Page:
If you’re a savvy shopper, you wait for discount seasons during the year to buy that new television, phone, fancy shoes or clothes. You get the same good performance or durability, but for a much lower price. If you look for cheaper prices for good quality while buying a phone and are willing to wait for it, you can do the same thing when you’re buying a stock. That’s a value strategy.
What is it?
The principle of looking for good businesses that are trading cheap is value investing. Theoretically, a stock’s price should reflect the underlying potential in a company. A company’s fundamentals, which are its business strategy, revenue and earnings growth, its management, and so on, determines its true worth or intrinsic value. When the intrinsic value of a company is widely misjudged or not realised by the market, the stock’s price will be below this value. As and when the market realises this potential, the stock’s price will move up. A rerating of a stock (from cheap to good) can reap huge gains.
A value investor seeks stocks that are so undervalued. A value mutual fund is therefore one that follows a value strategy. Funds such as ICICI Prudential Focused Bluechip, Franklin India Bluechip, ICICI Prudential Value Discovery, PPFAS Long Term Value, and HDFC Top 200 are some examples of funds that tend towards a value strategy.
Stocks can become undervalued for several reasons – if there is an overreaction to bad news, the sector in which the company operates is in disfavour, if the company is just starting to turn around, or just plain market irrationality (it happens!). Investors use a combination of several metrics to judge whether a stock is undervalued – price metrics such as price to earnings, price to book, enterprise value, dividend yield, earnings metrics such as profit margins, return on capital, return on investment, performance metrics such as asset turnover, credit worthiness and so on.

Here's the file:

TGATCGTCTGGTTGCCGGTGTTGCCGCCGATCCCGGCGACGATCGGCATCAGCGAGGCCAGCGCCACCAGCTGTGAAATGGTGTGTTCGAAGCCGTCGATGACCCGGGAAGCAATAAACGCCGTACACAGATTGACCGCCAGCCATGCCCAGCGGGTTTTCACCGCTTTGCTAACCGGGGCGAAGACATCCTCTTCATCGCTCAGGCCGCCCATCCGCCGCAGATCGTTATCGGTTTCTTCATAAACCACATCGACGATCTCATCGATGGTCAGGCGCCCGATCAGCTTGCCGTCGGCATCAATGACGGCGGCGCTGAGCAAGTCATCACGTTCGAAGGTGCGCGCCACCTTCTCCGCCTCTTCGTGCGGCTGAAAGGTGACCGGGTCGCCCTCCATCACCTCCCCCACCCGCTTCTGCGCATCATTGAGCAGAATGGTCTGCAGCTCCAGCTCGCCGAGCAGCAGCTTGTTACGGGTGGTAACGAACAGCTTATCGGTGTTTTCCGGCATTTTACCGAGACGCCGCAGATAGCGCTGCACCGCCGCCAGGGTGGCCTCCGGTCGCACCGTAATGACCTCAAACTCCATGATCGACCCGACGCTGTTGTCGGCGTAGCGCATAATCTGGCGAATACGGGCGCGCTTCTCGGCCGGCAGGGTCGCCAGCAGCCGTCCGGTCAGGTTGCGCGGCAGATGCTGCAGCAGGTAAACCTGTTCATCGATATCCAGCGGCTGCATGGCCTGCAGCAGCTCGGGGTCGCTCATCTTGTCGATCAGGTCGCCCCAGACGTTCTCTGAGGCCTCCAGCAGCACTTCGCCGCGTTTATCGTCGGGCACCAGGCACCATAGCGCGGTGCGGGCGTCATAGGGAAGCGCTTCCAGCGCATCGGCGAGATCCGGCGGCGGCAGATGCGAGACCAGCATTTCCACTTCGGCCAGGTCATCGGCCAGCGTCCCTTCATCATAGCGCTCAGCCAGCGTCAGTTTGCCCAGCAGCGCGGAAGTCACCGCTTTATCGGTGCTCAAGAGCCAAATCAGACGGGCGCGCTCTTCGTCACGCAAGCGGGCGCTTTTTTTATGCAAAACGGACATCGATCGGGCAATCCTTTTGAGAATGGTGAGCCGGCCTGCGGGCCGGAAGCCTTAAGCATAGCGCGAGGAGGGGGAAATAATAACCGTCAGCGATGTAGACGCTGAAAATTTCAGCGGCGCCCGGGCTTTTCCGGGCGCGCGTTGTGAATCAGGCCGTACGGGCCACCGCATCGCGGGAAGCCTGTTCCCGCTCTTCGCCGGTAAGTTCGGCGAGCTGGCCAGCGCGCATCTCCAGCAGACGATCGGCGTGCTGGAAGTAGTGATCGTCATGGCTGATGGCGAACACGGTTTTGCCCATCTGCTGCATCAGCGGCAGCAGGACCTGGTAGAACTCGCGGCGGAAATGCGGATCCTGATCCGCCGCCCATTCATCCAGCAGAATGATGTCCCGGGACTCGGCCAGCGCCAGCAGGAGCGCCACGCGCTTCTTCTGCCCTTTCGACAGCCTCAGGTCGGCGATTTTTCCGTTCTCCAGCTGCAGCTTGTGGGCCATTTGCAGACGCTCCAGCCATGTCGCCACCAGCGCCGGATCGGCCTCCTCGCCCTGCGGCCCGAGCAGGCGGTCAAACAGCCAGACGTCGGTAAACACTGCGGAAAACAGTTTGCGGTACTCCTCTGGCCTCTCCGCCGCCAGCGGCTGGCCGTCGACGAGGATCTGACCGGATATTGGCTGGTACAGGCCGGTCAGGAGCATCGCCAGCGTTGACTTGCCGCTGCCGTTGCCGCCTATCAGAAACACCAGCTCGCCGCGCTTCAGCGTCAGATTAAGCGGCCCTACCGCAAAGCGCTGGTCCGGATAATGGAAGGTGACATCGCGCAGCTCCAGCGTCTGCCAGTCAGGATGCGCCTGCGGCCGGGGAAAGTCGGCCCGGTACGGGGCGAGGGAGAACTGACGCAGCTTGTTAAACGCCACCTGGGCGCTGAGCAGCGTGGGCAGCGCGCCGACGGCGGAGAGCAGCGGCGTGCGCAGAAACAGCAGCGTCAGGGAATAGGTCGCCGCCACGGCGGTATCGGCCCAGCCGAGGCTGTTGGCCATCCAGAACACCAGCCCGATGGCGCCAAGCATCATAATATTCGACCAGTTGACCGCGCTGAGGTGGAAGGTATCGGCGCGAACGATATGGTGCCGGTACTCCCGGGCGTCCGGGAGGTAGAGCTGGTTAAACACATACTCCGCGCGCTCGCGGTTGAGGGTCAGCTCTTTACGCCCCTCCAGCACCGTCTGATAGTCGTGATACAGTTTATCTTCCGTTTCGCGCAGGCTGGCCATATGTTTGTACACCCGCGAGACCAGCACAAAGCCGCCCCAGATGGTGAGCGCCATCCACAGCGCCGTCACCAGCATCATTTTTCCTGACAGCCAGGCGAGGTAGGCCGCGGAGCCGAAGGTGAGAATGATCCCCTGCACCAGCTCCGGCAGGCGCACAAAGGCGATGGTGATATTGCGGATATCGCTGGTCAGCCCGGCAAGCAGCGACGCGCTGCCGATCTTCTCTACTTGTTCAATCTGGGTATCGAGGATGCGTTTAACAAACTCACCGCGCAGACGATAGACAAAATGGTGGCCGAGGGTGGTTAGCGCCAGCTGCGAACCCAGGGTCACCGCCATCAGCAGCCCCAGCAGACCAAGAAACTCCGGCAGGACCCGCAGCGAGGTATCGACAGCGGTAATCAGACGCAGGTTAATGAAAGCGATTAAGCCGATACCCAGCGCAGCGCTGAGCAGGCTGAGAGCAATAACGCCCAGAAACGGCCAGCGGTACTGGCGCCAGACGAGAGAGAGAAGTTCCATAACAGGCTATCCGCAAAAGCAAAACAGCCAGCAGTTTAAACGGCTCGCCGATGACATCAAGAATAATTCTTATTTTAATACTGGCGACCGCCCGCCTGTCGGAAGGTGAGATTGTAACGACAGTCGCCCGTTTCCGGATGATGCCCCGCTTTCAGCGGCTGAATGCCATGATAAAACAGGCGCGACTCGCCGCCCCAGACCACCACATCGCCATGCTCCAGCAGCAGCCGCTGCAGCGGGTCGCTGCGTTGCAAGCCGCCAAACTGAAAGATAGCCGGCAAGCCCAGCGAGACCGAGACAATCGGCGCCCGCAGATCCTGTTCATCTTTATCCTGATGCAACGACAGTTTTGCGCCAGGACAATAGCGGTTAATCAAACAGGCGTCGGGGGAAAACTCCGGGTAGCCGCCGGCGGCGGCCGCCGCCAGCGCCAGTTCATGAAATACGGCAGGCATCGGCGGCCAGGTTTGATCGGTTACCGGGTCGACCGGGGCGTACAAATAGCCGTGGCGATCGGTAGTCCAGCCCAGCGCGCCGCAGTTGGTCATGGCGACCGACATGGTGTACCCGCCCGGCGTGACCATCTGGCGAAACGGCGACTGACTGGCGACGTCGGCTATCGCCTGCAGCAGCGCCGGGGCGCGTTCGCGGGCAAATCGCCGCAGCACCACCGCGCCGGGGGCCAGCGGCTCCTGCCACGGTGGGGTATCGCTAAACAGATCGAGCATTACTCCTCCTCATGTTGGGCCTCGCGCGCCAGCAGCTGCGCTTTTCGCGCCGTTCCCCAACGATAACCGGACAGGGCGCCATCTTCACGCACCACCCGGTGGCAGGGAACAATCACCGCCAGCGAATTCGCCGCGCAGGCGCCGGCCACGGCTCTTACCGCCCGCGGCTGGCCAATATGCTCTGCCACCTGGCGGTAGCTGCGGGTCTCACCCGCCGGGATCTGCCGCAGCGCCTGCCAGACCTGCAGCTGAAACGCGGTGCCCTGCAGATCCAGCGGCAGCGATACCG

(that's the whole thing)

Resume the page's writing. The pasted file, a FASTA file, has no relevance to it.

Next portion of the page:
One has to tread the value strategy with caution as a miss can result in value trap. A stock may appear cheap but for good reason. Such a stock may never move up and you may end up with an opportunity loss as your money could have been deployed elsewhere.
How is it important?
Knowing that a fund is a value one will help you understand its performance. First, a value-based strategy will pay off only over a longer period. It takes time for the market to recognise potential and then lift the stock.
Second, if it is a bull market, then value will well underperform. In such a market, there will be a set of favoured stocks or sectors and these run up swiftly. As a result, they will not be cheap and therefore will not be a part of a value fund’s portfolio. For the same reason, during market downtrends, a value fund will keep losses to a minimum. Since it already holds stocks that are down, they will not fall by much when markets fall.
Third, value requires patience and suits moderate risk investors. If you hold a value fund, you should be willing to take temporary bouts of underperformance. For example, those such as HDFC Top 200, UTI Opportunities, ICICI Pru Focused Bluechip have all shown relative underperformance over the past year. This is because sectors and stocks these funds favoured, such as banking, engineering, or industrials were all out of market favour over 2015 and much of 2016. A preference for quality and earnings visibility by the market, which has been in place for years now, sent valuations of FMCG, pharmaceuticals, automobiles, finance companies and so on through the roof. Value funds may not own these stocks as they are seldom cheap. Consequently, they would have posted lower performance figures.
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